The largest flight attendant union, the Association of Flight Attendants, has also called for more prosecutions.
‘If you interfere with a crew member’s duties and put the rest of the plane in jeopardy, or assault the crew member, you’re facing $35,000 in fines for each incident and up to 20 years in prison,’ association President Sara Nelson told CNN. ‘People need to understand there are severe consequences here.’
In July, Maxwell Berry, 22, was allegedly drunk on a Frontier Airlines flight between Philadelphia and Miami on July 21.
Police said Berry groped two female flight attendants and punched a male flight attendant before the staff restrained him in the seat with duct tape.
Videos showed Berry on the flight shouting ‘Help me’ and trying to wring free from the duct tape, which also covered his mouth.
Sara Nelson released a scathing statement saying this was ‘one of the worst examples’ of unruly passengers flight attendants had ever faced.
‘A drunk and irate passenger verbally, physically and sexually assaulted multiple members of the crew. When he refused to comply after multiple attempts to de-escalate, the crew was forced to restrain the passenger with the tools available to them onboard. We are supporting the crew,’ Nelson said.
Berry was arrested on three counts of battery following the incident.
There was another incident on July 6 incident, where an unidentified woman aboard an American Airline flight allegedly tried to open a plane door and bit a flight attendant.
The FAA has received nearly 3,900 reports of unruly passengers so far this year. It has opened 682 investigations into possible violations of federal laws, a huge spike from recent years
The woman, who was believed to be suffering from a ‘mental health episode,’ was restrained to her seat with tape nearing the end of a three-hour flight, with video of the incident shared on TikTok.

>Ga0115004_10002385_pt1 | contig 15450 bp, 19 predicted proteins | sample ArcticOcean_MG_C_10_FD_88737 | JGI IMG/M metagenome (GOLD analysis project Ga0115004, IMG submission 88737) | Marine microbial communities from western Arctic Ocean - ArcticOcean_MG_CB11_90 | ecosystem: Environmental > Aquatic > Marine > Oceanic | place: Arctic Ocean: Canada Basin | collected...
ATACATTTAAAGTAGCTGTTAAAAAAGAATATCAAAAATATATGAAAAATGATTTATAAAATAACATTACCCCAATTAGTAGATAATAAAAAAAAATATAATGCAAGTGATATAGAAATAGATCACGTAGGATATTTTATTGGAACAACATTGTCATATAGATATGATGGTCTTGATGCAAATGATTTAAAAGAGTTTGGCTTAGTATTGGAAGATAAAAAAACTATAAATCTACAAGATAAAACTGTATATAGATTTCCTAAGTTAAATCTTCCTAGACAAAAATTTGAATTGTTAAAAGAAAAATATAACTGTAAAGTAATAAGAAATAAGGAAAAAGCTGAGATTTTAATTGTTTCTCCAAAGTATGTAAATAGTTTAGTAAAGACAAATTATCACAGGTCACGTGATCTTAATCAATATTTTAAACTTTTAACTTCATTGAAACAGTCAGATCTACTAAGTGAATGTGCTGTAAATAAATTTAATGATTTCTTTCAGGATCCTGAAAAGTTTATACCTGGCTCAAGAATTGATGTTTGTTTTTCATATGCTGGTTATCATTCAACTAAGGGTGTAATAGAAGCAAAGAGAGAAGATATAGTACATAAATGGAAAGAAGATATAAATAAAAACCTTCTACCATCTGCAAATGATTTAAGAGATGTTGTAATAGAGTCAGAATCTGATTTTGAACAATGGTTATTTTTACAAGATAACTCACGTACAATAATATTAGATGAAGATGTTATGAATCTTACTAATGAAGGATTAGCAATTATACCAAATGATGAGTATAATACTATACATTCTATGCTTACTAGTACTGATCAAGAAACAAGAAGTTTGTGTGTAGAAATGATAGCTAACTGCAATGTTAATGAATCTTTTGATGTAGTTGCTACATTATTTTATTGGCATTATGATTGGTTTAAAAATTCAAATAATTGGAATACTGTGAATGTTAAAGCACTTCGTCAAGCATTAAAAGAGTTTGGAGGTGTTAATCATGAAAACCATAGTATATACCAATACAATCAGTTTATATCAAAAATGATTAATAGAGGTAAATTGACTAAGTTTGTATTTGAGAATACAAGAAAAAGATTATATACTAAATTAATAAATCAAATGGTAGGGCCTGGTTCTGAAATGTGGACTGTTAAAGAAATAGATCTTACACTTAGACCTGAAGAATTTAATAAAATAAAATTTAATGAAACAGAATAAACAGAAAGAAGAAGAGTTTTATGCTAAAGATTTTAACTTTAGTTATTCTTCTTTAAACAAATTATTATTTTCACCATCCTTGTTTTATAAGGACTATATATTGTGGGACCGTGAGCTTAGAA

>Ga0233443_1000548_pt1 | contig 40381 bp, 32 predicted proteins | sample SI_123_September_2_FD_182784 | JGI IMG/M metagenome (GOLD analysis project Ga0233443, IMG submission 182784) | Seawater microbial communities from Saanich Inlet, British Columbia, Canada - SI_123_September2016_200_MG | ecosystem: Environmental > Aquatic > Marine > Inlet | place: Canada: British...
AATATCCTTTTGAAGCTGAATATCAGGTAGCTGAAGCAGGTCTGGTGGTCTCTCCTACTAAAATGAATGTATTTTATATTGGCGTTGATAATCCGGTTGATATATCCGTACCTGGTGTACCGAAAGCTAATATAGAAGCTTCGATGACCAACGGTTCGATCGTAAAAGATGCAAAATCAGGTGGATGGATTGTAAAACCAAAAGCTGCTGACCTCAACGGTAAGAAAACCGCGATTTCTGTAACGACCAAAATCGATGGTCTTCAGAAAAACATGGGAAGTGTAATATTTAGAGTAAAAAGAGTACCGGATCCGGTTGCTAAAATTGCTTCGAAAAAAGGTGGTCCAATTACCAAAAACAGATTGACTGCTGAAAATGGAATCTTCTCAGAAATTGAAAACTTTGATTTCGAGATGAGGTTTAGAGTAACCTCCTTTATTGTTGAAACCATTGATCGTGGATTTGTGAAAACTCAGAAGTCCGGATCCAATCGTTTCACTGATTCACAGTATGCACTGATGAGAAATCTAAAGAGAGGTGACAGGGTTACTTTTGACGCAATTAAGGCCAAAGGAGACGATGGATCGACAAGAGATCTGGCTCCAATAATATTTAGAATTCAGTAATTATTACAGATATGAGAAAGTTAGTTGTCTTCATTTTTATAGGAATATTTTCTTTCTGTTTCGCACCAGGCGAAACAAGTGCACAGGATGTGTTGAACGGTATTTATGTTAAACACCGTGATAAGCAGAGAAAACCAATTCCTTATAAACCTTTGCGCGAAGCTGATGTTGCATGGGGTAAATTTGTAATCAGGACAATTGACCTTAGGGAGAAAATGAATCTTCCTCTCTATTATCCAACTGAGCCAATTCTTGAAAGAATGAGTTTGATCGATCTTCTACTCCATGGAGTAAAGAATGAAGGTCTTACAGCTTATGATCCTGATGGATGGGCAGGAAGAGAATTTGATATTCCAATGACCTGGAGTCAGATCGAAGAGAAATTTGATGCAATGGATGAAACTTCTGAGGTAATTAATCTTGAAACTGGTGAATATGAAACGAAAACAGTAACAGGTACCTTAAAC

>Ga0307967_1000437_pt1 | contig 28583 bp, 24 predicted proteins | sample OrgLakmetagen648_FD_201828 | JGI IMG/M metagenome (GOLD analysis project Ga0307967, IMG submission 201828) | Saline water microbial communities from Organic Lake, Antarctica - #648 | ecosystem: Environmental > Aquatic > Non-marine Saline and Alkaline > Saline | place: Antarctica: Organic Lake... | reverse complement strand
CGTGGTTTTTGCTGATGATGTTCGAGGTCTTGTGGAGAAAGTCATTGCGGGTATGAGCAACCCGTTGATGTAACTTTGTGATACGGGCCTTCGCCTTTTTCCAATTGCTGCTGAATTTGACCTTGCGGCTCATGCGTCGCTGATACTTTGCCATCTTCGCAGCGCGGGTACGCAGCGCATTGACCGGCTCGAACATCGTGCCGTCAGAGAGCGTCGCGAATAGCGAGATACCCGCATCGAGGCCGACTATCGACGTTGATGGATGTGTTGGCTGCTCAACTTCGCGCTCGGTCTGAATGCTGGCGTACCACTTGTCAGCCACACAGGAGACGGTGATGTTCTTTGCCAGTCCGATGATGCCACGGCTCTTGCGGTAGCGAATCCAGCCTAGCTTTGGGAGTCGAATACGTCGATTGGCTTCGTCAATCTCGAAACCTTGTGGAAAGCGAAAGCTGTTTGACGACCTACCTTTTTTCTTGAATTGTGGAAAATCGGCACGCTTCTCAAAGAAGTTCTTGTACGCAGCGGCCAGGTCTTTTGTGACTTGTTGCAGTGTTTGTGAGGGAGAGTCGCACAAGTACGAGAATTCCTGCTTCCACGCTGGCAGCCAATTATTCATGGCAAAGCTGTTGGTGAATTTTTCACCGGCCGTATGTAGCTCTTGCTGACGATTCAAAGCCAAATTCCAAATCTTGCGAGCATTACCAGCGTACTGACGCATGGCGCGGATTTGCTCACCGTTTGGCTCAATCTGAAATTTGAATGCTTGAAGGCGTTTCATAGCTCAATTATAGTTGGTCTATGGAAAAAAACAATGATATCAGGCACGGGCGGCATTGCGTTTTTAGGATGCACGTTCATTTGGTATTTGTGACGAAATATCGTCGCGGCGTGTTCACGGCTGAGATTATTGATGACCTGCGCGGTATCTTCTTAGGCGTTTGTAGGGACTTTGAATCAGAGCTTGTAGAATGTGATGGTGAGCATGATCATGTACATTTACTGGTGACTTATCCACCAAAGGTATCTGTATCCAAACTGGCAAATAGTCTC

Yet another incident occurred on American Airlines earlier this month when an 11-year-old boy with autism was duct-taped to his seat after suffering a meltdown.
He had been fighting with his mom, who is disabled and had a difficult time getting her son to calm down, a source told DailyMail.com.
The chaotic scene stressed out the autistic boy’s brother, whose age is unknown, and he panicked and tried to break the plane window while the they were in the air, according to the source.
The flight diverted to Honolulu, where the family and other customers were ‘re-accommodated on other flights or provided hotel accommodations,’ an American Airlines spokesperson said in an emailed statement.
A female passenger ended up having ‘a mental health episode’ on a flight from Dallas to Charlotte and was duct taped to her seat along with having tape placed over her mouth
House Transportation Chair Pete DeFrazio, of Oregon, said he wanted to see stricter punishments against unruly passengers aboard flights to curb the number of incidents
These types of unruly passenger behavior has become a common problem for flight attendants in 2021, according to a study released by the flight attendants union on July 29.
It included nearly 5,000 responses from flight attendants across 30 airlines between June 25 to July 14.
The online study said 85 percent of flight attendants have dealt with unruly passengers; nearly 1 in 5 have experienced physical incidents in 2021; and 71 percent of flight attendants who filed incident reports to management received no follow up.
Duct taping passengers can be common practice, with United Airlines reporting such incidents aboard their own flight in 2003, 2008 and 2018, The Washington Post reported.
The International Air Transport Association said in a statement that passengers are only ever restrained as a last result if other efforts to get a situation under control have not worked.
“Cabin crew are trained in de-escalation and restraint techniques and equipment (if carried) by their airline,” the statement said. “There is no industry standard restraint equipment, so it is up to the individual airline. Some airlines may equip their cabins with kits that include restraint devices.”